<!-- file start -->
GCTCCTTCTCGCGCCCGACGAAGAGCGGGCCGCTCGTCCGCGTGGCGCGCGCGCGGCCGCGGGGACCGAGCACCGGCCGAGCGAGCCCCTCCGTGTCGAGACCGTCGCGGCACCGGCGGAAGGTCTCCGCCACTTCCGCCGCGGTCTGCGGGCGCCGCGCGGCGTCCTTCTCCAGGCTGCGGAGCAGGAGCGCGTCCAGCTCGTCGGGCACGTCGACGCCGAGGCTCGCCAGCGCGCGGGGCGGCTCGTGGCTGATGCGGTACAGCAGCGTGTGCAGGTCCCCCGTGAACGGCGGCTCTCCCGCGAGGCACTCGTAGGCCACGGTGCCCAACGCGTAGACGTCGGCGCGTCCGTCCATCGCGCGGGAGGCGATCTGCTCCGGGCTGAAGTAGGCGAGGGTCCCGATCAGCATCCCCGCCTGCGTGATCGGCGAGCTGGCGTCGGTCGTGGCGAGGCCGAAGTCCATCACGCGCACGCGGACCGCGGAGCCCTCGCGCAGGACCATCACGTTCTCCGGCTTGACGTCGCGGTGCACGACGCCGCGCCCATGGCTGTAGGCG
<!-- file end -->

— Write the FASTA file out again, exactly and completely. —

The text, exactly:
GCTCCTTCTCGCGCCCGACGAAGAGCGGGCCGCTCGTCCGCGTGGCGCGCGCGCGGCCGCGGGGACCGAGCACCGGCCGAGCGAGCCCCTCCGTGTCGAGACCGTCGCGGCACCGGCGGAAGGTCTCCGCCACTTCCGCCGCGGTCTGCGGGCGCCGCGCGGCGTCCTTCTCCAGGCTGCGGAGCAGGAGCGCGTCCAGCTCGTCGGGCACGTCGACGCCGAGGCTCGCCAGCGCGCGGGGCGGCTCGTGGCTGATGCGGTACAGCAGCGTGTGCAGGTCCCCCGTGAACGGCGGCTCTCCCGCGAGGCACTCGTAGGCCACGGTGCCCAACGCGTAGACGTCGGCGCGTCCGTCCATCGCGCGGGAGGCGATCTGCTCCGGGCTGAAGTAGGCGAGGGTCCCGATCAGCATCCCCGCCTGCGTGATCGGCGAGCTGGCGTCGGTCGTGGCGAGGCCGAAGTCCATCACGCGCACGCGGACCGCGGAGCCCTCGCGCAGGACCATCACGTTCTCCGGCTTGACGTCGCGGTGCACGACGCCGCGCCCATGGCTGTAGGCG